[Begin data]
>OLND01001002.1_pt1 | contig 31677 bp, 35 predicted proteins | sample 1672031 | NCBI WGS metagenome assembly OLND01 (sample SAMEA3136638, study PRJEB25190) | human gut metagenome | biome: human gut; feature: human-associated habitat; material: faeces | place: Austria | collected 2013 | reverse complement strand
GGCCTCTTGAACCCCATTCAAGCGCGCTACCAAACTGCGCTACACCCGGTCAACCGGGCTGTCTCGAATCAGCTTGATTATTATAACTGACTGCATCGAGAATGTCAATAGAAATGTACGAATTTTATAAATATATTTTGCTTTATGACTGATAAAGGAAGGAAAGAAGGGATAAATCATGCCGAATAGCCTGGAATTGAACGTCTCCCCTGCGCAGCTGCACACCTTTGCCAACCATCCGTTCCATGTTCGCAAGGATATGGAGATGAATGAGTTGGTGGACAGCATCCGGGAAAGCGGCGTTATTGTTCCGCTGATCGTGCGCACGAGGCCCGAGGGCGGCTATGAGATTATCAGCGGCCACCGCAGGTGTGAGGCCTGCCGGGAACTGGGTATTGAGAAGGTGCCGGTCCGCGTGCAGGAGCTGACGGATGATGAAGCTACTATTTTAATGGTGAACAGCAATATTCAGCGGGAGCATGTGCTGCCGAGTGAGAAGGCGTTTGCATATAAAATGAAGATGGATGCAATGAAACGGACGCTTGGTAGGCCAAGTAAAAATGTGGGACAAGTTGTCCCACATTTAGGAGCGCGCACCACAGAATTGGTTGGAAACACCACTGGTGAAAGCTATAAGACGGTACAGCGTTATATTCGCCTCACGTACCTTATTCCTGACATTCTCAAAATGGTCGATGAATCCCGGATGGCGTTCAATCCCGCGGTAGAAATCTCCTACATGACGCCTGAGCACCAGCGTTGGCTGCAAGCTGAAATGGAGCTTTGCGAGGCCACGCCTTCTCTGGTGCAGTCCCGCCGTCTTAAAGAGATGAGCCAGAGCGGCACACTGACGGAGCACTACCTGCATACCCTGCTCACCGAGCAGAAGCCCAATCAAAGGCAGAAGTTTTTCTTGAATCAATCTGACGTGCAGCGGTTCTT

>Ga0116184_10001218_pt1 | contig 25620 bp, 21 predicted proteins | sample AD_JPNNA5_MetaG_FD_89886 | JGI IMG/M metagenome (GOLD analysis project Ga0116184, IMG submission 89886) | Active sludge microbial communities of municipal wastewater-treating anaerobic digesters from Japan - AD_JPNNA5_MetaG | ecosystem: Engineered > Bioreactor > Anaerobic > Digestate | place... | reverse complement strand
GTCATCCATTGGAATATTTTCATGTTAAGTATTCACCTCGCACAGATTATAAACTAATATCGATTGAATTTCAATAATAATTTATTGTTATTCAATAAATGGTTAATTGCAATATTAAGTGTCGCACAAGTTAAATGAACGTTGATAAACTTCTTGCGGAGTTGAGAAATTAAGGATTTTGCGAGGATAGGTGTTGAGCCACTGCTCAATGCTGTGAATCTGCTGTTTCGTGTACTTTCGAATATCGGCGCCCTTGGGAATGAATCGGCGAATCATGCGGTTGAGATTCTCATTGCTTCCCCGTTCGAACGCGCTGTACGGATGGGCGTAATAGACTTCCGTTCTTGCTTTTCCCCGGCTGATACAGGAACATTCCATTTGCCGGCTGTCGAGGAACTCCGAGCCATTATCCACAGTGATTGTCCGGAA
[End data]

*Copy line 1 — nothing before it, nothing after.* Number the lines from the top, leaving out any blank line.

>OLND01001002.1_pt1 | contig 31677 bp, 35 predicted proteins | sample 1672031 | NCBI WGS metagenome assembly OLND01 (sample SAMEA3136638, study PRJEB25190) | human gut metagenome | biome: human gut; feature: human-associated habitat; material: faeces | place: Austria | collected 2013 | reverse complement strand